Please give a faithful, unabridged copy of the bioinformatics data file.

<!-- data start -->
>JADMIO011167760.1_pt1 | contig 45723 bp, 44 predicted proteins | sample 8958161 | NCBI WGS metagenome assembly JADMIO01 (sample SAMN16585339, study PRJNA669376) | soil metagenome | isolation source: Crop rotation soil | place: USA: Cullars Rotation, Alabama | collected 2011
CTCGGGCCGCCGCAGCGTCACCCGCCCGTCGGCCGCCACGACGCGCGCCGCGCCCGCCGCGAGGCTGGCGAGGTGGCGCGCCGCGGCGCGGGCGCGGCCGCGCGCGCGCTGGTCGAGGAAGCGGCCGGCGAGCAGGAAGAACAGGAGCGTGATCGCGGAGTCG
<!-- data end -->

>JADMIO011167760.1_pt1 | contig 45723 bp, 44 predicted proteins | sample 8958161 | NCBI WGS metagenome assembly JADMIO01 (sample SAMN16585339, study PRJNA669376) | soil metagenome | isolation source: Crop rotation soil | place: USA: Cullars Rotation, Alabama | collected 2011
CTCGGGCCGCCGCAGCGTCACCCGCCCGTCGGCCGCCACGACGCGCGCCGCGCCCGCCGCGAGGCTGGCGAGGTGGCGCGCCGCGGCGCGGGCGCGGCCGCGCGCGCGCTGGTCGAGGAAGCGGCCGGCGAGCAGGAAGAACAGGAGCGTGATCGCGGAGTCG